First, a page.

Research using CORS first rather than JSONP, it is much easier to use, more secure and more reliable as you can do error handling with jQuery. Support is spotty for IE8 and IE9 but all the other major browsers work fine. Your web server backend code just needs to send a few HTTP headers and it starts working with regular AJAX requests.
If you want browsers to accept a self-signed certificate before they use your service then they need to manually type the server IP into the address bar of the web browser first. It will throw an unwarranted big scary warning first, so manually verify the certificate hashes against the real certificate's hashes then store the exception (trust the certificate). Alternatively you can export the certificate from the server to a file, then users can load the certificate file manually into the browser's trust store which is located in the browser settings/preferences.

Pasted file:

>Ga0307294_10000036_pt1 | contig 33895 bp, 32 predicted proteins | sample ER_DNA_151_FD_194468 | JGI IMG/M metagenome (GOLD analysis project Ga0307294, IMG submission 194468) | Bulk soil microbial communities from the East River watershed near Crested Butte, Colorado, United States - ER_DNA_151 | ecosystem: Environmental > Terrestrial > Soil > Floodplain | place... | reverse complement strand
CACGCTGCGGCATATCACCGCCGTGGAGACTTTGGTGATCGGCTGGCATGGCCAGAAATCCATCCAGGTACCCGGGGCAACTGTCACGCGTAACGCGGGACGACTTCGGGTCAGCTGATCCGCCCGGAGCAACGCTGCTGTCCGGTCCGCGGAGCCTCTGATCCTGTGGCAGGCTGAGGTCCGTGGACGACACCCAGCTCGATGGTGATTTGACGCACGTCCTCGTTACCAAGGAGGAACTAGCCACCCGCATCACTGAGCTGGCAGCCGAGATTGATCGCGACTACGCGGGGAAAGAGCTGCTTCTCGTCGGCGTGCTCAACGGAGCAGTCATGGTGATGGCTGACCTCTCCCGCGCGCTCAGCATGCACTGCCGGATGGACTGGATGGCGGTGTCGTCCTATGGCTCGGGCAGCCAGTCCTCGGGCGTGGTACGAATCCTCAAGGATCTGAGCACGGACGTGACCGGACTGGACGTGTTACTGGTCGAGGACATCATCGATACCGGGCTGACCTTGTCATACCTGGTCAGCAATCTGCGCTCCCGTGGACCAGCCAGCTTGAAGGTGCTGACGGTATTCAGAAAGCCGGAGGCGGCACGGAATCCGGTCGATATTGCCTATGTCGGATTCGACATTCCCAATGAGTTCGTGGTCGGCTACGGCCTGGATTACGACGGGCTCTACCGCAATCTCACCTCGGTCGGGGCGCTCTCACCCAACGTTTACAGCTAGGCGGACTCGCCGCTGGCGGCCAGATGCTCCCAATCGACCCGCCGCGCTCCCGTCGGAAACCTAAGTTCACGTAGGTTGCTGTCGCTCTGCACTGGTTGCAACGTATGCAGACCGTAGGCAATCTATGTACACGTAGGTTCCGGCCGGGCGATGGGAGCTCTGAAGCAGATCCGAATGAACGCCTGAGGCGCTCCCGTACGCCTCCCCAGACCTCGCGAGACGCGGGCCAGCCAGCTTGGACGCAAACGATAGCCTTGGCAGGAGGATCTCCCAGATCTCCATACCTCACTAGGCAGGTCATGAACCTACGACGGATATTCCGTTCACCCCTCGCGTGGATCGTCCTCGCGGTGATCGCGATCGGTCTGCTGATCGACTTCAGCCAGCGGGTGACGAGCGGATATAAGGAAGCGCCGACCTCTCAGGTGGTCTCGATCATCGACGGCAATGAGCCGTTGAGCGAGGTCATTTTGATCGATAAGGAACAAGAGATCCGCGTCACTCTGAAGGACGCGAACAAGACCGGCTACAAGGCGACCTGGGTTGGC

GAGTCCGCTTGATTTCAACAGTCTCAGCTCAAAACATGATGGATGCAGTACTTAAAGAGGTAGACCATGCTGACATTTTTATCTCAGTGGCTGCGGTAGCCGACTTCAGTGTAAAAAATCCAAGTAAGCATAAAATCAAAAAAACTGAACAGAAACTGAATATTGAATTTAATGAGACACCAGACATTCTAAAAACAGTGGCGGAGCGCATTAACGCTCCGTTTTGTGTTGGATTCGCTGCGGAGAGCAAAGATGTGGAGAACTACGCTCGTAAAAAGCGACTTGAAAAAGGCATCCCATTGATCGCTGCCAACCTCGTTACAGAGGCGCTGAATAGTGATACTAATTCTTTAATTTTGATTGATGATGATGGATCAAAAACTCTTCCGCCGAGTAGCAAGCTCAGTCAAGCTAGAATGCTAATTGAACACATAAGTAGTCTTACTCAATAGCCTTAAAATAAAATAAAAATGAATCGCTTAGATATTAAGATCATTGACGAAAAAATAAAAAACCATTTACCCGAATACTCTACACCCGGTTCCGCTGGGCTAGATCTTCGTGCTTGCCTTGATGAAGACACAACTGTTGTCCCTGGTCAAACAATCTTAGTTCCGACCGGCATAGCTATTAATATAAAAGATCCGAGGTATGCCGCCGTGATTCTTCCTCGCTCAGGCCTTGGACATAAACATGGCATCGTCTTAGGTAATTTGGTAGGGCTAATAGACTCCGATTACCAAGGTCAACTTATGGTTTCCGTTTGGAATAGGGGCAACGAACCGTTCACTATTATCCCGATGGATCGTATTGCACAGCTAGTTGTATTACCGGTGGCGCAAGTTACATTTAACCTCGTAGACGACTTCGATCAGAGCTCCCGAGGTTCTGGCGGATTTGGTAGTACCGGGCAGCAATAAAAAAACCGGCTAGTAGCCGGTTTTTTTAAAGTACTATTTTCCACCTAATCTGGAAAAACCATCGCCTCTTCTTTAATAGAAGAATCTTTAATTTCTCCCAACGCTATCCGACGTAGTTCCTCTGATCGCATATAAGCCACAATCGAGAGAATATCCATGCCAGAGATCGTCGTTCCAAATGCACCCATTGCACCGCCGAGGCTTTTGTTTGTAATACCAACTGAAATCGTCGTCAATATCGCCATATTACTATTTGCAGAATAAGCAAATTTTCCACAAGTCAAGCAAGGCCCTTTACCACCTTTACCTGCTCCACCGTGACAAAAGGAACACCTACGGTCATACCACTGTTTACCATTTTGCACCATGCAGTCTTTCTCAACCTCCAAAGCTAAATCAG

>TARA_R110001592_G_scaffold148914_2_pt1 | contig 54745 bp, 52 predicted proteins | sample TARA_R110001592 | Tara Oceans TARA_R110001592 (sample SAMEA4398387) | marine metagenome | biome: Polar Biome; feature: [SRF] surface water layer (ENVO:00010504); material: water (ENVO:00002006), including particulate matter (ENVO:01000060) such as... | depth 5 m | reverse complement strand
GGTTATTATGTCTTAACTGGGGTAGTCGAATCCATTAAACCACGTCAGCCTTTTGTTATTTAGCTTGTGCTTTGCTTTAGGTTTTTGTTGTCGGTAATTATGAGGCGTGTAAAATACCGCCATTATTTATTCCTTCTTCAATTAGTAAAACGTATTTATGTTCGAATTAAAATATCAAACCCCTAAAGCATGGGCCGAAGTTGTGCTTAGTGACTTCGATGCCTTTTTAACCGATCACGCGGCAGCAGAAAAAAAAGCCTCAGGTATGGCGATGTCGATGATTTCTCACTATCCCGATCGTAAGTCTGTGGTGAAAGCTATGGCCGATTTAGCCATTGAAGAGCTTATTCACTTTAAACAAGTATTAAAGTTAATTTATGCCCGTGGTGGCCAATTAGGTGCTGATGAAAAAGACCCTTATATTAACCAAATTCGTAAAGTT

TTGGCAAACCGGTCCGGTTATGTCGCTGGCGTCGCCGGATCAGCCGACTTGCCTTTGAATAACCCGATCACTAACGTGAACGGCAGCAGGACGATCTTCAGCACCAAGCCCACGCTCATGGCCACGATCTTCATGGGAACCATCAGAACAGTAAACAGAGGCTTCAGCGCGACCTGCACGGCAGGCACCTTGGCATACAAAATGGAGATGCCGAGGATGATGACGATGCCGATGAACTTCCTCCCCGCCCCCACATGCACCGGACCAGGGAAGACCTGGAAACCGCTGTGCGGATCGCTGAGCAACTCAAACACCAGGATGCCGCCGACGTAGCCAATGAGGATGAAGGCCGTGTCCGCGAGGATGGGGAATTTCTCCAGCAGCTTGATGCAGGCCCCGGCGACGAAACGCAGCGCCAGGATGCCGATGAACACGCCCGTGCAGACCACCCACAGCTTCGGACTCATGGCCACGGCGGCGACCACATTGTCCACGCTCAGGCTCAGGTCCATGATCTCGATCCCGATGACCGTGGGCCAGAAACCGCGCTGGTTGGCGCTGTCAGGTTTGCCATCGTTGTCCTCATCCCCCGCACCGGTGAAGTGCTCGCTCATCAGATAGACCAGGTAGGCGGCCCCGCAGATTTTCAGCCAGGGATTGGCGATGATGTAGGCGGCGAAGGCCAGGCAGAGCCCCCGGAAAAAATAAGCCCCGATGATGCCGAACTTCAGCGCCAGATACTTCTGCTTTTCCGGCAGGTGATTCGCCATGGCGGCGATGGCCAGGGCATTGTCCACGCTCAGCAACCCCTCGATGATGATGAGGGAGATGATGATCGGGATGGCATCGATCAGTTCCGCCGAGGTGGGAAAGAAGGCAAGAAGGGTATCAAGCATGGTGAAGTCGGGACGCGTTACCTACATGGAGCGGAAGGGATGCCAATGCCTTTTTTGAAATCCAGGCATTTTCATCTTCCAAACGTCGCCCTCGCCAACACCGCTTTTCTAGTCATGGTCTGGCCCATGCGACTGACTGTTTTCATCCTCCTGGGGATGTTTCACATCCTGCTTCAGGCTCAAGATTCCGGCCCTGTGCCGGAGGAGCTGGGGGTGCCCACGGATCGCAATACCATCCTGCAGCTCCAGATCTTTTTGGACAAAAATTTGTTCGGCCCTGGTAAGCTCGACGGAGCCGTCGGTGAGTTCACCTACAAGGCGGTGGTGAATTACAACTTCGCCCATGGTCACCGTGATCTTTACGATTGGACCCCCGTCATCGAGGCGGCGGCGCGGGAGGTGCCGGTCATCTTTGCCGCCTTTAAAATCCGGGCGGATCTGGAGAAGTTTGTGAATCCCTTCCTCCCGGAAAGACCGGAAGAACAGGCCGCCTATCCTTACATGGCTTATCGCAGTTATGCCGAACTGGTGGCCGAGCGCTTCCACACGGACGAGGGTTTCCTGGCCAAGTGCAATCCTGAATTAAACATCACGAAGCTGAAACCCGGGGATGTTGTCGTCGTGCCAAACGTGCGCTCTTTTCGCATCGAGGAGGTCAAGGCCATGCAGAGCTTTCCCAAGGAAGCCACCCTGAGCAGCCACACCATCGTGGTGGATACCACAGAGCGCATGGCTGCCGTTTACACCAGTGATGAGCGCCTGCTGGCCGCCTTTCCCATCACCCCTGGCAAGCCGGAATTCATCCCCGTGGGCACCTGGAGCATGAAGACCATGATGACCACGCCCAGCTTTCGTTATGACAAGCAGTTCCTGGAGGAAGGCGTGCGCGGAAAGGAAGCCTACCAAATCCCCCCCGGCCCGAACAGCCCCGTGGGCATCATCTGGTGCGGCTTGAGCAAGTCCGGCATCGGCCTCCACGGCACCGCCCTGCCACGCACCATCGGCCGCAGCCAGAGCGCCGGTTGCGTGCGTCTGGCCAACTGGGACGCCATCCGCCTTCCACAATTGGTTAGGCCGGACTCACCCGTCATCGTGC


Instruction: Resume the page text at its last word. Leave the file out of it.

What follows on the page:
Receiving a self-signed certificate directly from the website operator (e.g. in person) then storing it in your browser's cache is much more secure than relying on a third-party like a "Certificate Authority" to sign it. This practically eliminates active MITM attacks and issues with compromised CAs signing fake certificates. However for this to work you would also need to purge your browser from all the pre-signed snake oil certificate authorities so only the self-signed certificate is trusted. If you leave them in there, then an attacker with access along one of the router hops to your server (think intelligence agency) can intercept your connection, create a fake certificate on the fly, present you with the fake certificate signed by the compromised CA which your browser already trusts, then actively MITM your connection leaving you completely unaware, unless of course you manually check the connection details and realise you did not get Verisign to sign your self-signed certificate.... With the pre-trusted root CAs removed from the browser, and your self-signed one explicitly trusted this is no longer possible and you will get a legitimate scary warning if the certificate changes.
Obligatory viewing: Moxie Marlinspike and the Future of Authenticity.